ABSTRACT Thirty-eight taxa are reported: One is new to the southeastern United States, fourteen are reported for the Carolinas and the remainder are new for South Carolina.
ABSTRACT A survey of the vascular flora of Crittenden County Arkansas, located on the eastern border of Arkansas across the Mississippi River from Memphis, Tennessee, and intensely cultivated, revealed a total of 523 species and 93 families. The largest family was the Gramineae with 40 genera and 79 species; next was the Compositae with 31 genera and 45 species. The Cyperaceae was third with 6 genera and 32 species, followed by the Fabaceae with 16 genera and 30 species.
ABSTRACT Vegetational succession following fire in mature eastern hemlock-mixed mesophytic forests is not well documented. Some qualitative descriptions do exist (Braun, 1950) but little quantitative information is available. Although primary and secondary succession following disturbance by man are generally well understood (i.e. logging, strip mining, agriculture, etc.), our knowledge of succession in virgin forests is limited. Secondary succession following a spatially limited, but moderately severe fire on a virgin mesic ravine slope community in eastern Kentucky is discussed. The vegetational structure, as it exists forty-seven years after the fire, is described quantitatively.
ABSTRACT <em>Dryopteris celsa</em> (Log fern) and related species in Louisiana are discussed. <em>Dryopteris celsa</em> is reported for the first time from Louisiana and a list of its most common associates is included.
ABSTRACT Acceptance of Hack’s Equilibrium Concept of Landscape would eliminate the erosion-cycles peneplanation idea as an explanation of coastal plain-mountain disjunct patterns of plant distribution in eastern North America. Palynological and other paleobotanical evidences point to the interplay of Cenozoic climate fluctuations, the changing landscape, and barriers which these phenomena form, as primary causes of these disjunct patterns.
ABSTRACT A re-evaluation of Rafinesque’s work in Kentucky was undertaken in order to give courses on Local Flora (Field Botany) more of a historical background. It appears that many of the type localities of species described by Rafinesque still exist in unchanged state especially along the Kentucky River, however the barrens once rich in species of gentians have now virtually disappeared. Rafinesque also gave good attention to introduced weeds. His first list of Kentucky plants was very incomplete but still worthwhile to study.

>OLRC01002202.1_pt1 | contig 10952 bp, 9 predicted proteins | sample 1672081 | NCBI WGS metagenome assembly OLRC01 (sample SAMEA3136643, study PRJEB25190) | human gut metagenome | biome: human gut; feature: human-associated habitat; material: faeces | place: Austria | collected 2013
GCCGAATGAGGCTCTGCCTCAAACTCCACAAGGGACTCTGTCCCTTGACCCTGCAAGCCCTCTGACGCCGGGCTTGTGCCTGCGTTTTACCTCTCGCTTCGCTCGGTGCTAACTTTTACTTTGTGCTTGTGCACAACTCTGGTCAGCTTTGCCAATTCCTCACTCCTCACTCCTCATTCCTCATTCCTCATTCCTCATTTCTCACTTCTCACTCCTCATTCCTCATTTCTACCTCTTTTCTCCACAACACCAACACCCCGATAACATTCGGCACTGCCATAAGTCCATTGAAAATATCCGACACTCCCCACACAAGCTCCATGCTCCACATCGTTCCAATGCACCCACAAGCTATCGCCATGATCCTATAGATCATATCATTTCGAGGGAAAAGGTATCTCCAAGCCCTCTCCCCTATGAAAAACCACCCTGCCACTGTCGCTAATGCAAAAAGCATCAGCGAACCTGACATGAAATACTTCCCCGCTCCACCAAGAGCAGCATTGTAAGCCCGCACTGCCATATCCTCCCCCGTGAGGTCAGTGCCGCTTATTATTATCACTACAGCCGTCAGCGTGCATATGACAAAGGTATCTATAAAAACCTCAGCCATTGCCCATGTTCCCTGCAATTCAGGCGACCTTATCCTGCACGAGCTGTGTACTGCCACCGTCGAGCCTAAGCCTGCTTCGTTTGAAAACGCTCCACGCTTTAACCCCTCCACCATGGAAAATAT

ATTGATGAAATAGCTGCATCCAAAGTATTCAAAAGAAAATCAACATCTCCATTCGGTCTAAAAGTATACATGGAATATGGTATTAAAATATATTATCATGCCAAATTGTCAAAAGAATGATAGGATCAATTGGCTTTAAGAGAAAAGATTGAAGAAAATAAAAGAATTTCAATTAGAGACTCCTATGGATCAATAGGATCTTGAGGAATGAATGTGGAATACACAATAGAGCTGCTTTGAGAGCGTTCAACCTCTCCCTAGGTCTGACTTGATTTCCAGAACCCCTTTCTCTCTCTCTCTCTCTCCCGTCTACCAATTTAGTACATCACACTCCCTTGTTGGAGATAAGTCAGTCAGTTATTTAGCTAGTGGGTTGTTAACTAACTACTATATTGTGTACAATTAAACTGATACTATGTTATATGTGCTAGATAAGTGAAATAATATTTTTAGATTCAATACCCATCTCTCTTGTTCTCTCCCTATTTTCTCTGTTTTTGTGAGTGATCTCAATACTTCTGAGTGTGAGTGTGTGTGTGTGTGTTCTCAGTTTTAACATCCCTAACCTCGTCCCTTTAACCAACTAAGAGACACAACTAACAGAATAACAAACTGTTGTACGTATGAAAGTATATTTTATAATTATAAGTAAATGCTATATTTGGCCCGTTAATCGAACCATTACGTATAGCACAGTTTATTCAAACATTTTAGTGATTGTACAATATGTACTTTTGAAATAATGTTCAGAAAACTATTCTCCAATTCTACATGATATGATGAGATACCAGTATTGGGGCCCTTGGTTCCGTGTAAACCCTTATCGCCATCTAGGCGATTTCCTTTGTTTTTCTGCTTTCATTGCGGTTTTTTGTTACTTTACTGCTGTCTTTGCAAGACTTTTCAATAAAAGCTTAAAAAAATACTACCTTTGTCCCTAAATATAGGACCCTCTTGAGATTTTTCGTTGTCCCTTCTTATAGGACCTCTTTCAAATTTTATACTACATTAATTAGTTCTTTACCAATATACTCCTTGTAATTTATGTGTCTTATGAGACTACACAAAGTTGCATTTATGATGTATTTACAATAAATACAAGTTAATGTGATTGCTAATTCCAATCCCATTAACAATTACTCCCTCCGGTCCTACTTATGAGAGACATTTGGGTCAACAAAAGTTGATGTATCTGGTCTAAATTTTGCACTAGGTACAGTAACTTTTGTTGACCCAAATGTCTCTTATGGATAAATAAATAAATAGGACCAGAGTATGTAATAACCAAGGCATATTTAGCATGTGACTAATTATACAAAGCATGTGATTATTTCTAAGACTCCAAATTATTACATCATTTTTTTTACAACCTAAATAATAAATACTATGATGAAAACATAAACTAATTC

ABSTRACT The plant communities of Great Falls National Park, Fairfax County, Virginia, are described. Special attention is drawn to the habitat diversity represented, and the rocky slope-bedrock terrace community, which is found nowhere else in the county, is emphasized. An annotated list of vascular flora, which has been compiled from collections made from September, 1970 to May, 1972, is included. One hundred thirteen families with 640 taxa on the species or variety level are represented. Many species heretofore not reported from the county are reported.
ABSTRACT A total of 1,064 herbarium specimens of Cruciferae present at West Virginia University herbarium (WVA), as of January 1971, were examined. These specimens represent 29 genera, 61 species, and one variety, a list of which is included in this paper. A discussion of new information resulting from this study falls into four categories: 1) eight taxa [<em>Iberis amara</em> (L.) DC., <em>Isatis tinctoria</em> L., <em>Capsella rubella</em> Reut., <em>Eruca sativa</em> Mill., <em>Descurainia sophia</em> (L.) Webb, <em>Cardamine clemnatitis</em> Shuttlew., <em>Cardamine impatiens</em> L., and <em>Sibara virginica</em> (L.) Rollins] not reported for West Virginia in “Flora of West Virginia,” Edition I (Strausbaugh and Core, 1953), 2) two taxa [<em>Erucastrum gallicum</em> (Willd.) 0. E. Schulz and <em>Descurainia pinnata</em> var. <em>brachycarpa</em> (Richards.) Fern.] previously known in West Virginia from literature, but now represented by specimens at WVA, 3) one taxon [<em>Diplotaxis muralis</em> (L.) DC.] deleted because of a previously mis-identified specimen, and 4) new county records
ABSTRACT Henry A. Gleason states, of <em>Monarda media</em> (New Britton and Brown Illustrated Flora of the Northeastern United States and Adjacent Canada 3: 170), that “it has been suggested that the species has arisen by hybridization of <em>M. didyma</em> and <em>M. fistulosa</em>.” <em>Monarda</em> was originally absent from Aton Forest, a research natural area in northwestern Connecticut. Studies beginning in 1947, involving the introduction of both putative parents and observations on five subsequently appearing volunteer clones each different but of intermediate characteristics, have clearly confirmed the hybrid nature of <em>Monarda</em> media.